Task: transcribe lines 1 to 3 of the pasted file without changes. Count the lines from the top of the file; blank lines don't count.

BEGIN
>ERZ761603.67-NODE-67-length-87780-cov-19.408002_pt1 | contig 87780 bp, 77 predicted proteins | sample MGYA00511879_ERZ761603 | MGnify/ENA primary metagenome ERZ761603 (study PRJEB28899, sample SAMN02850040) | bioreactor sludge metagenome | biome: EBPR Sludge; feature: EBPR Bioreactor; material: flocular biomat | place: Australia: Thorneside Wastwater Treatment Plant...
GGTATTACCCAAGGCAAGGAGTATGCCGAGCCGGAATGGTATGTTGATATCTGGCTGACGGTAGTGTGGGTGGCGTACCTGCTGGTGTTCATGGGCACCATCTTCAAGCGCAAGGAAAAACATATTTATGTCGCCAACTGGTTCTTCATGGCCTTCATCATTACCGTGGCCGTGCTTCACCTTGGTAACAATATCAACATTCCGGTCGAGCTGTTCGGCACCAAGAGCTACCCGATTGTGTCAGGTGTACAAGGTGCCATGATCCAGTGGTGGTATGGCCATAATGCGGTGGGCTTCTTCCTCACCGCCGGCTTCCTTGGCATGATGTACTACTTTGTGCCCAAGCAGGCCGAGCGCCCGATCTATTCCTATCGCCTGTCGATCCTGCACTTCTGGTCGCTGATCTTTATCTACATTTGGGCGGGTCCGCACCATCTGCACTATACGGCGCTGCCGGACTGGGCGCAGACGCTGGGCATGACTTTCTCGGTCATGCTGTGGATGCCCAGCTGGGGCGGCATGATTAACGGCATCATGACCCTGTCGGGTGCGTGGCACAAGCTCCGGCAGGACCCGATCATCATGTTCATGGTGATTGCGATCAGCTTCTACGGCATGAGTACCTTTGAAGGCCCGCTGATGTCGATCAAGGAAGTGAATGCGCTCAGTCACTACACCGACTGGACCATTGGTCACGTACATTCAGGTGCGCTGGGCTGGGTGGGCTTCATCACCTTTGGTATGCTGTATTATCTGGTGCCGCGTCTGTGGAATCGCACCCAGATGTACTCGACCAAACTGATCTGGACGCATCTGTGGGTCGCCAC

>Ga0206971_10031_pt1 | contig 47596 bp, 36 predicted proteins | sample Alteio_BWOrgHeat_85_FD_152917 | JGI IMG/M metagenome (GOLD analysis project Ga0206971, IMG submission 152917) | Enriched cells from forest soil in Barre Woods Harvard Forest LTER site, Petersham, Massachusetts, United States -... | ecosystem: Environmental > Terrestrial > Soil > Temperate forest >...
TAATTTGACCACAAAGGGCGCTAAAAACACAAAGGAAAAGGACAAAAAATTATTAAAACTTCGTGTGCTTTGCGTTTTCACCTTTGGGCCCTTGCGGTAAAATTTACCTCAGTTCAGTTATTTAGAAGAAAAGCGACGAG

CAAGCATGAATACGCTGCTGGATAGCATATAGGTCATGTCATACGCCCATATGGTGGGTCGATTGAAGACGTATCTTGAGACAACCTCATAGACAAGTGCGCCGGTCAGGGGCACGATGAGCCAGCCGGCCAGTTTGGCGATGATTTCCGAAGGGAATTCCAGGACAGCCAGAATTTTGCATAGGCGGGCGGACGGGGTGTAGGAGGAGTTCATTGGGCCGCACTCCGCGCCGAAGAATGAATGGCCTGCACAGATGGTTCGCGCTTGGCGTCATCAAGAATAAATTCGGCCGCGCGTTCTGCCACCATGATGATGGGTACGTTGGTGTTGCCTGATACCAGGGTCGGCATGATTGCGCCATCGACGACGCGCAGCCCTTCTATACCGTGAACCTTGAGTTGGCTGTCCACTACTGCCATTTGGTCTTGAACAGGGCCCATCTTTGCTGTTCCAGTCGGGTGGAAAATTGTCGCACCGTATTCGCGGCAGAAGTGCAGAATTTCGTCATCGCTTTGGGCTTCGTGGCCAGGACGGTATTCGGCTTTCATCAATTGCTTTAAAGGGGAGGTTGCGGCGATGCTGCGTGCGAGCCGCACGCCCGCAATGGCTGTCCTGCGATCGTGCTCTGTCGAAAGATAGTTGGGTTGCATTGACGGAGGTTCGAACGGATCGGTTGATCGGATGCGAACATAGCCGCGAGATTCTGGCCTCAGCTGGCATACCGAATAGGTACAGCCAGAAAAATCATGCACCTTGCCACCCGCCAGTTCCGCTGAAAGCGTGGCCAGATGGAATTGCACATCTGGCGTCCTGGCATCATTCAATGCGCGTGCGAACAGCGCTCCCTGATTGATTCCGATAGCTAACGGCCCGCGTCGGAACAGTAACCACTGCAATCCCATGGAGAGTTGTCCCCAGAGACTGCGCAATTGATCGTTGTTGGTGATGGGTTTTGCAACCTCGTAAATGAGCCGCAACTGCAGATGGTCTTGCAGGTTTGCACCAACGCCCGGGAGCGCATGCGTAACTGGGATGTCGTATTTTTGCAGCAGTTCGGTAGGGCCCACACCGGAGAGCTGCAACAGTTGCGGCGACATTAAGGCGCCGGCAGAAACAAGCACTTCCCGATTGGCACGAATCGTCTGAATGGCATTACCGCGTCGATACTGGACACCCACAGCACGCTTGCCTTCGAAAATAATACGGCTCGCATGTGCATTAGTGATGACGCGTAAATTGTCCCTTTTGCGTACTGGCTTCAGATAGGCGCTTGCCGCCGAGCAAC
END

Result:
>ERZ761603.67-NODE-67-length-87780-cov-19.408002_pt1 | contig 87780 bp, 77 predicted proteins | sample MGYA00511879_ERZ761603 | MGnify/ENA primary metagenome ERZ761603 (study PRJEB28899, sample SAMN02850040) | bioreactor sludge metagenome | biome: EBPR Sludge; feature: EBPR Bioreactor; material: flocular biomat | place: Australia: Thorneside Wastwater Treatment Plant...
GGTATTACCCAAGGCAAGGAGTATGCCGAGCCGGAATGGTATGTTGATATCTGGCTGACGGTAGTGTGGGTGGCGTACCTGCTGGTGTTCATGGGCACCATCTTCAAGCGCAAGGAAAAACATATTTATGTCGCCAACTGGTTCTTCATGGCCTTCATCATTACCGTGGCCGTGCTTCACCTTGGTAACAATATCAACATTCCGGTCGAGCTGTTCGGCACCAAGAGCTACCCGATTGTGTCAGGTGTACAAGGTGCCATGATCCAGTGGTGGTATGGCCATAATGCGGTGGGCTTCTTCCTCACCGCCGGCTTCCTTGGCATGATGTACTACTTTGTGCCCAAGCAGGCCGAGCGCCCGATCTATTCCTATCGCCTGTCGATCCTGCACTTCTGGTCGCTGATCTTTATCTACATTTGGGCGGGTCCGCACCATCTGCACTATACGGCGCTGCCGGACTGGGCGCAGACGCTGGGCATGACTTTCTCGGTCATGCTGTGGATGCCCAGCTGGGGCGGCATGATTAACGGCATCATGACCCTGTCGGGTGCGTGGCACAAGCTCCGGCAGGACCCGATCATCATGTTCATGGTGATTGCGATCAGCTTCTACGGCATGAGTACCTTTGAAGGCCCGCTGATGTCGATCAAGGAAGTGAATGCGCTCAGTCACTACACCGACTGGACCATTGGTCACGTACATTCAGGTGCGCTGGGCTGGGTGGGCTTCATCACCTTTGGTATGCTGTATTATCTGGTGCCGCGTCTGTGGAATCGCACCCAGATGTACTCGACCAAACTGATCTGGACGCATCTGTGGGTCGCCAC

>Ga0206971_10031_pt1 | contig 47596 bp, 36 predicted proteins | sample Alteio_BWOrgHeat_85_FD_152917 | JGI IMG/M metagenome (GOLD analysis project Ga0206971, IMG submission 152917) | Enriched cells from forest soil in Barre Woods Harvard Forest LTER site, Petersham, Massachusetts, United States -... | ecosystem: Environmental > Terrestrial > Soil > Temperate forest >...